Babies are born with a full set of teeth underneath their gums, which begin to push through between the ages of six and twelve months.
Teething happens in stages, typically beginning with the bottom teeth, (often referred to as pegs) followed by the top middle teeth. The remaining teeth continue cutting through the gums up until the child is around three years old.
Each child is different, as is each teething episode. For the most part however, it’s not a pleasant experience. Your baby’s milk teeth (called deciduous or baby teeth) develop in the womb as little tooth buds. At around the 6th week of pregnancy, they develop as “dental lamina”, starting at the front of the mouth and towards the back.
While teething is natural, it causes your baby much discomfort. There are some tried and true methods to help relieve their pain like rubbing your child’s gums with a damp washcloth, a clean finger, a special gum-rubbing finger pad, or teething gel. Most parents also make use of teething rings.
Introducing harder foods to your baby’s diet, like cold fruit and vegetables, can also ease teething discomfort.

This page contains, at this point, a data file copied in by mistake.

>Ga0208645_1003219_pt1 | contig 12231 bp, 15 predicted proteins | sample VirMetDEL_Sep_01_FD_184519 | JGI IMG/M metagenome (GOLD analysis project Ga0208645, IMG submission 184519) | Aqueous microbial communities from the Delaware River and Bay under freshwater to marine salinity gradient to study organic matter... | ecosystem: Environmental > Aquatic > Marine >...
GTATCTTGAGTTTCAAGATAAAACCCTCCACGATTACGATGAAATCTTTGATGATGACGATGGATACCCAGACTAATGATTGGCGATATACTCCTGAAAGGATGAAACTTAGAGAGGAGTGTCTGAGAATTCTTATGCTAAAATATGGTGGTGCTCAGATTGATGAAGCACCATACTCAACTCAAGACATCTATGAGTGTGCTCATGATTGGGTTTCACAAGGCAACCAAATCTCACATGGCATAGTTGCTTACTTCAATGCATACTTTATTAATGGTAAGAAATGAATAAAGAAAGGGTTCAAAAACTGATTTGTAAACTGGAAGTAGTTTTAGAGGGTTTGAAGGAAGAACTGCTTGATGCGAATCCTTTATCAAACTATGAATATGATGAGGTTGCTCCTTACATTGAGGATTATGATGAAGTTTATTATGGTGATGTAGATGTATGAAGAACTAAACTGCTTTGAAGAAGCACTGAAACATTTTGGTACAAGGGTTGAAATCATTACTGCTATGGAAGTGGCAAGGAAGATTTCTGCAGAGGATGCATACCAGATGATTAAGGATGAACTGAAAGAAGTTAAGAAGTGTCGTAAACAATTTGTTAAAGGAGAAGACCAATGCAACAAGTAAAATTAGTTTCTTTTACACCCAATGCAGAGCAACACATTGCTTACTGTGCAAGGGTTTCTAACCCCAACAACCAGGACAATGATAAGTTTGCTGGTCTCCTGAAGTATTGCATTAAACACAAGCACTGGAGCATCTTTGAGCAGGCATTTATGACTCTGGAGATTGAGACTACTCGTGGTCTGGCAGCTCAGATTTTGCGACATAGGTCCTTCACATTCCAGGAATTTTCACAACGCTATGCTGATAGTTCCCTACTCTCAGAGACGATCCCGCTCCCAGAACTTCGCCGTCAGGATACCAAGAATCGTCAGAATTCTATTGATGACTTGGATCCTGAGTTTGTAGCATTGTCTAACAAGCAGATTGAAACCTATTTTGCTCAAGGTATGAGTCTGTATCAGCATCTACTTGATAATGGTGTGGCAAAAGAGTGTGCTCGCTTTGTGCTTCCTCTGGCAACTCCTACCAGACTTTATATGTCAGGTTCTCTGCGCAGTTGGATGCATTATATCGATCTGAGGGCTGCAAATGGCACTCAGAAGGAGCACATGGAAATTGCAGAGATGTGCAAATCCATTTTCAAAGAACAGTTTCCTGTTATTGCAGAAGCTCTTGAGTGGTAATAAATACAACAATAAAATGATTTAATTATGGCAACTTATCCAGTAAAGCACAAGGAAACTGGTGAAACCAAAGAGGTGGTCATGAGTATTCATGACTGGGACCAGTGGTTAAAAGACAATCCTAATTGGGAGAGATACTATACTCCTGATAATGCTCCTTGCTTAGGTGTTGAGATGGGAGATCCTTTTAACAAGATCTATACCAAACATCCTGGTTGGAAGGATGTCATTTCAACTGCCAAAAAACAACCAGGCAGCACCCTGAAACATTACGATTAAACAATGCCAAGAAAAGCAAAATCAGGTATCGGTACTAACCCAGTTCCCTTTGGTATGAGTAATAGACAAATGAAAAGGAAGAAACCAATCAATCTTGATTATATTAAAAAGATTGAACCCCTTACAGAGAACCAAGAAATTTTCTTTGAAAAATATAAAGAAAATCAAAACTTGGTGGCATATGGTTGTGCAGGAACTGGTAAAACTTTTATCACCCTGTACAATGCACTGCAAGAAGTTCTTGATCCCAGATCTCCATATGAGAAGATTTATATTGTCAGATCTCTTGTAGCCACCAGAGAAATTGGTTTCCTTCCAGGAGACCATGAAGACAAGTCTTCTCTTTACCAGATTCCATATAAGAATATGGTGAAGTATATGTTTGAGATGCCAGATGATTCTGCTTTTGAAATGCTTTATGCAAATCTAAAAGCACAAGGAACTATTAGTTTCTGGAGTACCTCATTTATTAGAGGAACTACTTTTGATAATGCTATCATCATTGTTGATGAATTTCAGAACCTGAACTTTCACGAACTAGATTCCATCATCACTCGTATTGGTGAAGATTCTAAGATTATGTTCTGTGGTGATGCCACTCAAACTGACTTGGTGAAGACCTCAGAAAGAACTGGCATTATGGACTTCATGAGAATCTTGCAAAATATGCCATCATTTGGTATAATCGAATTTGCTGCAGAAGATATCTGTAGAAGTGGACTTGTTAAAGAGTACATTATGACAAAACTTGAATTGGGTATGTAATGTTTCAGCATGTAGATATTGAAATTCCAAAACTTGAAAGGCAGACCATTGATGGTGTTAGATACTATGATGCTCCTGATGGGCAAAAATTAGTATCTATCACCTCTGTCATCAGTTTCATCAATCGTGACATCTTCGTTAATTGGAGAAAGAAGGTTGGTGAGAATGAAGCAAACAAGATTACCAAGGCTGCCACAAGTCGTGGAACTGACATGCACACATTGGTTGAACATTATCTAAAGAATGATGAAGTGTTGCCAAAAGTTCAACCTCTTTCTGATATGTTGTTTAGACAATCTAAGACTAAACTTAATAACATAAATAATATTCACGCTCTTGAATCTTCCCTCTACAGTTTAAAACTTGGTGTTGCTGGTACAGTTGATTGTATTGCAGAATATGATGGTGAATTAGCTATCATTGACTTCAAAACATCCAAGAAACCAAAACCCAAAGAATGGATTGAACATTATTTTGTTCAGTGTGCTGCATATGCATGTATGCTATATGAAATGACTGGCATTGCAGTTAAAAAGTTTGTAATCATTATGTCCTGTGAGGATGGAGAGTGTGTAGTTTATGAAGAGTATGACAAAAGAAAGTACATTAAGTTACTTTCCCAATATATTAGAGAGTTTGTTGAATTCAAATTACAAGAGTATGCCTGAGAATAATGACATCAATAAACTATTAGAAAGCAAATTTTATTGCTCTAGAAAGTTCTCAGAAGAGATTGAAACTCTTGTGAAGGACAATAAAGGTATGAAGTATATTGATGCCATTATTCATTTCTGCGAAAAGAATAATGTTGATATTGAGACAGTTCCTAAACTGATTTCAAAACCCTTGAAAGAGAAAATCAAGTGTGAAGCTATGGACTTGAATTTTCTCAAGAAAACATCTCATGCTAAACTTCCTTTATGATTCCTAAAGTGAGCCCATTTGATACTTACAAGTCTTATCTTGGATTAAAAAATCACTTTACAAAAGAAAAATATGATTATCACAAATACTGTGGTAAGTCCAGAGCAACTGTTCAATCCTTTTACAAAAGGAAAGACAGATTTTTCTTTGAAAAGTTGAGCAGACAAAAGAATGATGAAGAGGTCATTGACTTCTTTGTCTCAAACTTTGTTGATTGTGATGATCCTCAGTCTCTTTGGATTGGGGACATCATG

Symptoms of teething may include rashes, drooling, brief bouts of diarrhea, crankiness, loss of appetite and mild temperatures. The symptoms are never severe and don’t last too long, usually followed by the appearance of a new tooth.
While not all children are miserable when teething, many experience symptoms which leave them feeling uncomfortable and cause them to act “moodily”. Teething also disrupts sleeping habits which could also account for a baby’s change in mood. According to the American Academy of Paediatrics, the pain from teething may be enough to wake a baby from sleep and studies involving over 125 sets of parents said that their teething babies experienced disrupted sleeping patterns.
An illness can sometimes masquerade as teething; here are some symptoms to help parents’ differentiate between the two:
- Runny nose: Teething mucus or drool doesn’t run out of the baby’s nose, if your child has a runny nose, they may have a cold.
- Fever: Teething doesn’t usually produce a fever, if your little one’s temperature is above 38˚C, it may indicate a viral or bacterial infection.
- Ear-pulling: This action might be more related to teething than an actual infection. If your baby is pulling or grabbing at their ear and also very fussy, you may want your doctor to check both the teeth and ears.
- Persistent symptoms: Teething symptoms are typically mild. If your baby seems to be getting sicker, it’s a good idea to call your doctor.
Babies go through a lot of change in their first year, including teething. All parents can do is try to ease their discomfort as much as possible and wait for those pearly whites to emerge.